Why you may ask? There are many viewpoints. Consider this: guns make people uncomfortable, especially if it’s not in the holster of someone in uniform, but even then it makes you uncomfortable. Now consider this: how do you expect any of us to stop an armed assailant or multiple armed assailants without using equal or greater force?

Being responsible for the lives of thousands of people daily is becoming harder to do, and continuing to do the job is even harder to justify. My intent is to do whatever I am able to fulfill my commitment, but without the training, tools, and proper management structure and subsequent game-plans, you’re asking the impossible.

Let me share an incident in which I was placed just a few years ago. On our campus we had a possible active-shooter event. Someone had reported seeing a man outside one of our buildings, armed with what looked like a shotgun. Police were notified and responded. At least one officer was out on the grounds actively searching for the suspect – with his M5. The M5 is a tactical long-gun that our local PD was allocated for just-such events.

The campus was alerted via internal communications, we went into a very loose lockdown stance, and put a few of our officers out in harms way to actively search for this shooter. These men were not armed, nor trained to respond in this scenario, yet they did. I was asked to man a post in the area most likely for the shooter to target. I was ordered to sit in a lobby, near the front-door (mag locked), an all glass enclosure and instructed to watch four monitors that monitored the perimeter doors. Huh? Yeah, that was the stupidest thing I’d ever heard. ‘You want me to sit in front of a glass wall, and let you know when he’s AT the door?’ ‘How long do you think I will last?’ This was not a good idea by a very long stretch!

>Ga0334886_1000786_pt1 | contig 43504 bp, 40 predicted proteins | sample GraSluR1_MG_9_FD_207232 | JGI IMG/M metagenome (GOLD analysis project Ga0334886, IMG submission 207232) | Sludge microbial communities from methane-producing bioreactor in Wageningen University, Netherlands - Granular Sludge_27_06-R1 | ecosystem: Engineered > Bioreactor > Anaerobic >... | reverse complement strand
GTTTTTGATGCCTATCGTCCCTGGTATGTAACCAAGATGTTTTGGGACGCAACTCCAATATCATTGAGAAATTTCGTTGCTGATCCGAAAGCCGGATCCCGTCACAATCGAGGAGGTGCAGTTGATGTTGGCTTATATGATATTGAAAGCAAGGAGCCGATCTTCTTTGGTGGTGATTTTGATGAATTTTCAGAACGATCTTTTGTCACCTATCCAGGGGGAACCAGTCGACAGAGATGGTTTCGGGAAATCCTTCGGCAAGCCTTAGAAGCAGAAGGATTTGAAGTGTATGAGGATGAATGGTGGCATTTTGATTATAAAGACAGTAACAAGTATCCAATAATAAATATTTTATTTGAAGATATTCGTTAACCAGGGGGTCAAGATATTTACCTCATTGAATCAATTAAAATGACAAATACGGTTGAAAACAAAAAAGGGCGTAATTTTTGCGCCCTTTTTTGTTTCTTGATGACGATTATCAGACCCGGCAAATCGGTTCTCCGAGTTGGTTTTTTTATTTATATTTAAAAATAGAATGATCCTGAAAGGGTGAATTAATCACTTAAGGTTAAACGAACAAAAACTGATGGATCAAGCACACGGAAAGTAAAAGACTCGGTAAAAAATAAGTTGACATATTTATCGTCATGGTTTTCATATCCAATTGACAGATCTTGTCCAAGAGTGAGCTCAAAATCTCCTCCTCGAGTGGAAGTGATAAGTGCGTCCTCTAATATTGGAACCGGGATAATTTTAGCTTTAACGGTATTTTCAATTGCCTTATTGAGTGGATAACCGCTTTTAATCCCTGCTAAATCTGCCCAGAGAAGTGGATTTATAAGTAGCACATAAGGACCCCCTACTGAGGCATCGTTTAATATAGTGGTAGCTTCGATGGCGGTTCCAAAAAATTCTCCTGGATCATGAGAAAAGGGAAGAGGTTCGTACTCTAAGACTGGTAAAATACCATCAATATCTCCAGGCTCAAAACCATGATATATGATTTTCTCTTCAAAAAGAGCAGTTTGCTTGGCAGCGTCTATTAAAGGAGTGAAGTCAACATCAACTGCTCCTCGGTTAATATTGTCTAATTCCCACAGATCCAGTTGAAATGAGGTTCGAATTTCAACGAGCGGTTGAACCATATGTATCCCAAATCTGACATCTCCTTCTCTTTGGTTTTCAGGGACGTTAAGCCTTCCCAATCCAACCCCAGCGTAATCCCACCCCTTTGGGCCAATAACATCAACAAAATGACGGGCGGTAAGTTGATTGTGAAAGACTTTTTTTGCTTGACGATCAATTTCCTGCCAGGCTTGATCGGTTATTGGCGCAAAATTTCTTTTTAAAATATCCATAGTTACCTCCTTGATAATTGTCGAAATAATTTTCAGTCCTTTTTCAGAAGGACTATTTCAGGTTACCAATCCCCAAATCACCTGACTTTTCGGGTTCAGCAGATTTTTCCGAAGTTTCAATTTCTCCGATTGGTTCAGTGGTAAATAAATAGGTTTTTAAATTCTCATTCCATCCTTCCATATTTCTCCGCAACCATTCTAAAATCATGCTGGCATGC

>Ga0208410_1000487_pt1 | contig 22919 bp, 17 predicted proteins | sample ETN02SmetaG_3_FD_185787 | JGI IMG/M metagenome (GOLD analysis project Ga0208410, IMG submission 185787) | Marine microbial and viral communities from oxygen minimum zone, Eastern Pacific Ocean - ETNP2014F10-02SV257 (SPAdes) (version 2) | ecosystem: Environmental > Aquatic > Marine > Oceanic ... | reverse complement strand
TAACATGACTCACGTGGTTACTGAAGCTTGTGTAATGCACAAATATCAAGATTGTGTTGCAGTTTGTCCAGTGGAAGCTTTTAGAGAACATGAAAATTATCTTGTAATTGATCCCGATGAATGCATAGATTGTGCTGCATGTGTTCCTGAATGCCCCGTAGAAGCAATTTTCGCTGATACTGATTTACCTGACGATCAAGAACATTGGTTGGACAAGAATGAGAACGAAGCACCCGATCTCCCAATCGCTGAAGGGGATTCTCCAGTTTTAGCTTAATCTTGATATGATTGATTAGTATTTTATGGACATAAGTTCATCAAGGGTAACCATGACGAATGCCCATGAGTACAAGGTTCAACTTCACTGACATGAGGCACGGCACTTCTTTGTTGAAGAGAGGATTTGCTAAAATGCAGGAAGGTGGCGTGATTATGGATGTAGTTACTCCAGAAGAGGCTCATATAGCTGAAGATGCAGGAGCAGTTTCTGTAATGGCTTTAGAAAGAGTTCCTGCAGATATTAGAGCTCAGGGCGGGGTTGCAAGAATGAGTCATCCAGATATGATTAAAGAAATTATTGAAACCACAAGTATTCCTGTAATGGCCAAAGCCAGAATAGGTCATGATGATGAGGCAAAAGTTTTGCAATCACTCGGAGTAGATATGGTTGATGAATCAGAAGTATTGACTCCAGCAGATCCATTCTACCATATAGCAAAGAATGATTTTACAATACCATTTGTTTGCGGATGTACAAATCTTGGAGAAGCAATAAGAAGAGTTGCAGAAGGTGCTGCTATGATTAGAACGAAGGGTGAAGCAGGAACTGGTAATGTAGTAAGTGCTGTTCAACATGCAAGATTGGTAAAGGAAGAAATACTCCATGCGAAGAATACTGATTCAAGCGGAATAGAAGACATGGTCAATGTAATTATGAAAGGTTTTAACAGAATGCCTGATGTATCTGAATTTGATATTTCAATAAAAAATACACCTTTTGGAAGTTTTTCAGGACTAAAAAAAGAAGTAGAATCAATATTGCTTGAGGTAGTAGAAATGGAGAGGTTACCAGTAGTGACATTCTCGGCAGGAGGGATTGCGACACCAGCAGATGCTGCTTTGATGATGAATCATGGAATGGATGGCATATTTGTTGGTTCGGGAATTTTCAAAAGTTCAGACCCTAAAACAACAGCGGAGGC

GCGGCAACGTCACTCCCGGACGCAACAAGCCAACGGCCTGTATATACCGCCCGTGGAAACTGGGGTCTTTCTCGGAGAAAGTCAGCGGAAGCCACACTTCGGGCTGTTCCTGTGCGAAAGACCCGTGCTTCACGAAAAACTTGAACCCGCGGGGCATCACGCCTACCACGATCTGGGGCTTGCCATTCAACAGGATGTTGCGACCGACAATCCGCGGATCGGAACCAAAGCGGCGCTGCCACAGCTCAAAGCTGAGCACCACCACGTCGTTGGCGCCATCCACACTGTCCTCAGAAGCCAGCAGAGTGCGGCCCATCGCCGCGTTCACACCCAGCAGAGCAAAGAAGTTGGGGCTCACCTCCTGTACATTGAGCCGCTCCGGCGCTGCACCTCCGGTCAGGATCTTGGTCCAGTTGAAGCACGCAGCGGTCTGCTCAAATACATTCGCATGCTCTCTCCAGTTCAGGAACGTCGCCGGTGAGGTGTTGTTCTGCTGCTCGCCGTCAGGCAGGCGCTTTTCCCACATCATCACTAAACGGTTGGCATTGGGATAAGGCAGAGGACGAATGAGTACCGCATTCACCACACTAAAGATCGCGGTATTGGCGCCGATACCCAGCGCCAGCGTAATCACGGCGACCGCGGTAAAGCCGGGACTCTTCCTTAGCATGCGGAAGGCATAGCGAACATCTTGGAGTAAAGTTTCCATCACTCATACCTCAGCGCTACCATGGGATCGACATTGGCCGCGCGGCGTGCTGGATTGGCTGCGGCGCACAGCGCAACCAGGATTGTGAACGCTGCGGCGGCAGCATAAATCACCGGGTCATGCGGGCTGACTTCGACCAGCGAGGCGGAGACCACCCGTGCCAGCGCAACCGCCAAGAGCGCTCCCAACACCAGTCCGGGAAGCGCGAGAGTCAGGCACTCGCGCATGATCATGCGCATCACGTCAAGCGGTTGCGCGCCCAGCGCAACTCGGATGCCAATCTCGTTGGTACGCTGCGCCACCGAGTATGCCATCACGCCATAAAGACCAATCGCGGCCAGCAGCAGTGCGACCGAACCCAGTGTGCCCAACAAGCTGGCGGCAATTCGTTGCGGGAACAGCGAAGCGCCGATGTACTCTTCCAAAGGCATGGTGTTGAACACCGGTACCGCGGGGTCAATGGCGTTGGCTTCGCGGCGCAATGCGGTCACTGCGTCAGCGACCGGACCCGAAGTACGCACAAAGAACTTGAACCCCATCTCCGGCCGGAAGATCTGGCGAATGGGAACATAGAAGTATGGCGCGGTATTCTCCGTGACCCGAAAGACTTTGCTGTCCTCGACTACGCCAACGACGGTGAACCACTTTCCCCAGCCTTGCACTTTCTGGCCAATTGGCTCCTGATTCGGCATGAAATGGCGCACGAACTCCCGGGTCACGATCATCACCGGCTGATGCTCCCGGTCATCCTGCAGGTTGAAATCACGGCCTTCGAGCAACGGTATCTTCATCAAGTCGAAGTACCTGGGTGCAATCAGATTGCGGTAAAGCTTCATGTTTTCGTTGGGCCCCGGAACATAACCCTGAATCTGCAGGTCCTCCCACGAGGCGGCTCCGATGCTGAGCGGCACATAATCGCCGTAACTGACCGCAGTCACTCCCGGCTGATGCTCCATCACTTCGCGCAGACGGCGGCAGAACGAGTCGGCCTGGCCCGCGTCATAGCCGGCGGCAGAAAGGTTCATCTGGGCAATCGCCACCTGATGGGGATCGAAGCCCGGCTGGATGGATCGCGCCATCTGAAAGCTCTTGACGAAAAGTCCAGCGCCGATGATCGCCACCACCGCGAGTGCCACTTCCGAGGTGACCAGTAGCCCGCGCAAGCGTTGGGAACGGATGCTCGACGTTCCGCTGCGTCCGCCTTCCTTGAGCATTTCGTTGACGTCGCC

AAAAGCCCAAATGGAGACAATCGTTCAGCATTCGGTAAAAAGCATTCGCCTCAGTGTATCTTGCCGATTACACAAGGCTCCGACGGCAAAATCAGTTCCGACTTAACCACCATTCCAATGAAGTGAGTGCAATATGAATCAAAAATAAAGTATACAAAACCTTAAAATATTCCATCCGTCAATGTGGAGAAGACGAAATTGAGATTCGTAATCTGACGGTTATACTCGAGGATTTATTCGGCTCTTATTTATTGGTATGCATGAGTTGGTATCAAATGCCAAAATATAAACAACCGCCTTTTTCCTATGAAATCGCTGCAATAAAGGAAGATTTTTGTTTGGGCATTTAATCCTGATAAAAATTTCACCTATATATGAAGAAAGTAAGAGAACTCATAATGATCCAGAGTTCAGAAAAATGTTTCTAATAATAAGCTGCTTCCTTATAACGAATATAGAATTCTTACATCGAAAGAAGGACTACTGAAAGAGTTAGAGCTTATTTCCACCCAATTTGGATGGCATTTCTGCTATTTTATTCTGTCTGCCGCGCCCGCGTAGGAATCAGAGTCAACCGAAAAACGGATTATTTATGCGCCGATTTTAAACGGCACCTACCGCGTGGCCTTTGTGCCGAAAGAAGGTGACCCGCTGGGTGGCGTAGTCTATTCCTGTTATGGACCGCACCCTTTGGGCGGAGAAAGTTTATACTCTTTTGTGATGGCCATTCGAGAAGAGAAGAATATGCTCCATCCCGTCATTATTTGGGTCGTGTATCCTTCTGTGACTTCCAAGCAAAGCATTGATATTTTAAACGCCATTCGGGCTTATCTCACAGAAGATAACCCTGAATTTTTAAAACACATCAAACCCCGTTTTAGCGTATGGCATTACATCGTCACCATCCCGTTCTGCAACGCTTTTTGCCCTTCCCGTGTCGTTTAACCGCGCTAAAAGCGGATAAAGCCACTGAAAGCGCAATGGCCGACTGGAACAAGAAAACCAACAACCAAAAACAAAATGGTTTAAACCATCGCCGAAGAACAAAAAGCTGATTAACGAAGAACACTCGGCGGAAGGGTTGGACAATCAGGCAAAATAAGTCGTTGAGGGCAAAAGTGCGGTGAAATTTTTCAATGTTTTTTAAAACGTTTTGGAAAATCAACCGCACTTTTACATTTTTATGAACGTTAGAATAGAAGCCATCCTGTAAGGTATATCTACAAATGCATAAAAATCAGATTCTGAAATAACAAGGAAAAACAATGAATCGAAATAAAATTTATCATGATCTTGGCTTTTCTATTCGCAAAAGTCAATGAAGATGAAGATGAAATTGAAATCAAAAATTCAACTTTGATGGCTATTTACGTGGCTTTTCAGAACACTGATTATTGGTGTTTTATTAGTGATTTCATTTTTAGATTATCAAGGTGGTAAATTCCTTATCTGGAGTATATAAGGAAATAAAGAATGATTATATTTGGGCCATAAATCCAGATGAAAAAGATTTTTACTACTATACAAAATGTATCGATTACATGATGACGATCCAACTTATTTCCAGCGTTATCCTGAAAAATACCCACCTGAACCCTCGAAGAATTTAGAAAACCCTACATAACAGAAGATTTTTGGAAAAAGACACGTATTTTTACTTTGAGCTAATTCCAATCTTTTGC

Of course, I did as I was told – that was the only thing I could do, morally.

So having been through that type of situation once, I can imagine more possible outcomes, and have had time to think about the whole event. I haven’t been able to better prepare, but maybe only mentally.

We can all imagine being a hero, but it’s not that at all. To me it’s about shutting down the violence, because that’s my vocation. It’s my duty. It’s the morally right thing to do. And I’m not alone. We do what we do for you, for your families, your friends, your neighbors.

If we’re willing to save your life, shouldn’t you at least allow us the tools necessary to do that? The training? And with a lot more understanding from you?

Yesterday, [12/03/2015], someone posted this quote on social media:

“We stopped cigarette advertising to prevent smoking, raised the cost of a pack
                 and taxed them to the sky perhaps the same can be done for guns… “